Slow Death of the Neighborhood Doctor

Slow Death of the Neighborhood Doctor

(As featured in the Huffington Post)

New York has another name to add to its endangered species list — the individual family doctor.

No one enjoys dealing with insurance companies, especially when you are trying to obtain coverage for a medical procedure. Spending hours on the phone, or going back and forth over bills or pre-authorization for a test, can make anyone’s blood boil. Now imagine if that was your job.

For many physicians throughout New York State, negotiating with insurance companies has become a primary component of their job description. Your average small family doctor may spend more time trying to get an insurer to cover a visit than he or she does caring for actual patients.

A new study by has highlighted some of these issues and has dubbed New York one of the worst states for doctors to practice medicine.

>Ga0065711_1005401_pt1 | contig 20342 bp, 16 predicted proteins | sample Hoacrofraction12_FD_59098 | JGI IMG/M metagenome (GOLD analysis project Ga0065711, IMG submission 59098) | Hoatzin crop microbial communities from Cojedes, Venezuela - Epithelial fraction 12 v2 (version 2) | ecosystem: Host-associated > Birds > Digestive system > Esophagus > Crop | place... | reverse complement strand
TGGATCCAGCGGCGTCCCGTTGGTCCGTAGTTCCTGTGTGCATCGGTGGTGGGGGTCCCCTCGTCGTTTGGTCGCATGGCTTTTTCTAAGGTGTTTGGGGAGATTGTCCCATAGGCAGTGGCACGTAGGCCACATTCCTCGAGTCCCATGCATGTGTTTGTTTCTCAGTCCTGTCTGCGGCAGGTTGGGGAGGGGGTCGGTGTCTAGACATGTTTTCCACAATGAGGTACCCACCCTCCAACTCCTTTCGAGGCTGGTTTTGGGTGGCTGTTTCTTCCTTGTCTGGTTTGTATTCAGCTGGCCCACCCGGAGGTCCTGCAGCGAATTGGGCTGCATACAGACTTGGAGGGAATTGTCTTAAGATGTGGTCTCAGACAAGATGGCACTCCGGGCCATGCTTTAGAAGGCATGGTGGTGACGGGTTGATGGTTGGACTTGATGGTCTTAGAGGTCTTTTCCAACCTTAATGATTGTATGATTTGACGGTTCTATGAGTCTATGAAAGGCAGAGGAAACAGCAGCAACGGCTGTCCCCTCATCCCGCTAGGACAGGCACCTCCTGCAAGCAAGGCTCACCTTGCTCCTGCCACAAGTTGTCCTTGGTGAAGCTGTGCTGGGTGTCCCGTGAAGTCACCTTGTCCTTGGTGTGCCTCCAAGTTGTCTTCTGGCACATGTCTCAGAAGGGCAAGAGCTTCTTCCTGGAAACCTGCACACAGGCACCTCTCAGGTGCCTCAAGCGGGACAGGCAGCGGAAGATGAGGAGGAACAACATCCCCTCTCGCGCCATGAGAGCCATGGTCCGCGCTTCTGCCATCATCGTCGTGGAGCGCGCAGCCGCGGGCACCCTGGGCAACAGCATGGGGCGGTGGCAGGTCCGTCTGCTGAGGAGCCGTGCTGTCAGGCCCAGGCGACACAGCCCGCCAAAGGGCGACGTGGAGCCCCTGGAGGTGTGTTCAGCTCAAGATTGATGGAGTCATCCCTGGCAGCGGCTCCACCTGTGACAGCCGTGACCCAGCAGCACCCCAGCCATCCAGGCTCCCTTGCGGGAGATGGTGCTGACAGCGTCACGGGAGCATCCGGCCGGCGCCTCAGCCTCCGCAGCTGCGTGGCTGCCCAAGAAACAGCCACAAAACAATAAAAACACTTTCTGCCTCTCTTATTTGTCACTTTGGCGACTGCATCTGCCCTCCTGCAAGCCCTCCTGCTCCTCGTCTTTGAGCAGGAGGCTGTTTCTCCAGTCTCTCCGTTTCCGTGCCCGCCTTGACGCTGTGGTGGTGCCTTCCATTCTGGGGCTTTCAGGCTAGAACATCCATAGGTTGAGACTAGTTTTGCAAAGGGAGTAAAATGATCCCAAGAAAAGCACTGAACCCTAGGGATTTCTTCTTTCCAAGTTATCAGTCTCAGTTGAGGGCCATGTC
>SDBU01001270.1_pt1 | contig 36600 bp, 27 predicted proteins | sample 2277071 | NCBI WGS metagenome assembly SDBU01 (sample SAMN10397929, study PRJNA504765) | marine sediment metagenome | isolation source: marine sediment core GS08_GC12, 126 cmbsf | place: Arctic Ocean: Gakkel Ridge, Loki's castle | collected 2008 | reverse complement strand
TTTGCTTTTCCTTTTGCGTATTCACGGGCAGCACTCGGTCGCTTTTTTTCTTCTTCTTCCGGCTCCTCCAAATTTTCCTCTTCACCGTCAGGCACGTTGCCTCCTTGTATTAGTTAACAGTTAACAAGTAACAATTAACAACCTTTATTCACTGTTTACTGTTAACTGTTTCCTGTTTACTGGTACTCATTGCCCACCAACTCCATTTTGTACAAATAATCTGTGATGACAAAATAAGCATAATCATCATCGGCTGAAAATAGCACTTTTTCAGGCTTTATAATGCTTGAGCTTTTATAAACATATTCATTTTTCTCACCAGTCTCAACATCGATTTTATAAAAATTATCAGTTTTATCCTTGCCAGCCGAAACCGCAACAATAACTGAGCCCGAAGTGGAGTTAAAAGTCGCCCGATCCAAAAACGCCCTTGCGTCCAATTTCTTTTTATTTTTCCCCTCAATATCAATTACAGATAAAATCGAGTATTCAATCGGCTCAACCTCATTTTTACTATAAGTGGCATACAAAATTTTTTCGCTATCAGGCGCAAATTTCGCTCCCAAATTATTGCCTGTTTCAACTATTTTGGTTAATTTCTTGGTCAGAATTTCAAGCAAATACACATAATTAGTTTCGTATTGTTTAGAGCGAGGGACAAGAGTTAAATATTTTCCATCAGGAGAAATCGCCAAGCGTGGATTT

The repercussions are clear. Patients’ wait times are increasing and the time spent with the physician is getting shorter. Individual physician practices have very little ability to negotiate one-on-one with large insurance companies, because they are too small. However, if the law allowed them to group together with other small practices to negotiate contracts, patients would receive better care and have more of their medical bills covered.